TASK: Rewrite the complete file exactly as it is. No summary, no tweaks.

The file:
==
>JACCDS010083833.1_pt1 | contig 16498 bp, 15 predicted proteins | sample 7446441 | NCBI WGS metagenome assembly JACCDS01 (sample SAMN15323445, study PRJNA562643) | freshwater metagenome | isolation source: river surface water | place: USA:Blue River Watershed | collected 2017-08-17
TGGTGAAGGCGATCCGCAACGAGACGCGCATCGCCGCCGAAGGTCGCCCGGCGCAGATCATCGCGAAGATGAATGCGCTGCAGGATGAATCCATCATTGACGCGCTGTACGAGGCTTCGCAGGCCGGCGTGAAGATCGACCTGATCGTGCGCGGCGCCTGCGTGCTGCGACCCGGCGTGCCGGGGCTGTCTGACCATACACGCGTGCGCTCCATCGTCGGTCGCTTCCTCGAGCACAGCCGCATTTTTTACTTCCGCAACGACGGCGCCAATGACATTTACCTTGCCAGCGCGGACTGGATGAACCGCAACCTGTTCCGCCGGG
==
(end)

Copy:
>JACCDS010083833.1_pt1 | contig 16498 bp, 15 predicted proteins | sample 7446441 | NCBI WGS metagenome assembly JACCDS01 (sample SAMN15323445, study PRJNA562643) | freshwater metagenome | isolation source: river surface water | place: USA:Blue River Watershed | collected 2017-08-17
TGGTGAAGGCGATCCGCAACGAGACGCGCATCGCCGCCGAAGGTCGCCCGGCGCAGATCATCGCGAAGATGAATGCGCTGCAGGATGAATCCATCATTGACGCGCTGTACGAGGCTTCGCAGGCCGGCGTGAAGATCGACCTGATCGTGCGCGGCGCCTGCGTGCTGCGACCCGGCGTGCCGGGGCTGTCTGACCATACACGCGTGCGCTCCATCGTCGGTCGCTTCCTCGAGCACAGCCGCATTTTTTACTTCCGCAACGACGGCGCCAATGACATTTACCTTGCCAGCGCGGACTGGATGAACCGCAACCTGTTCCGCCGGG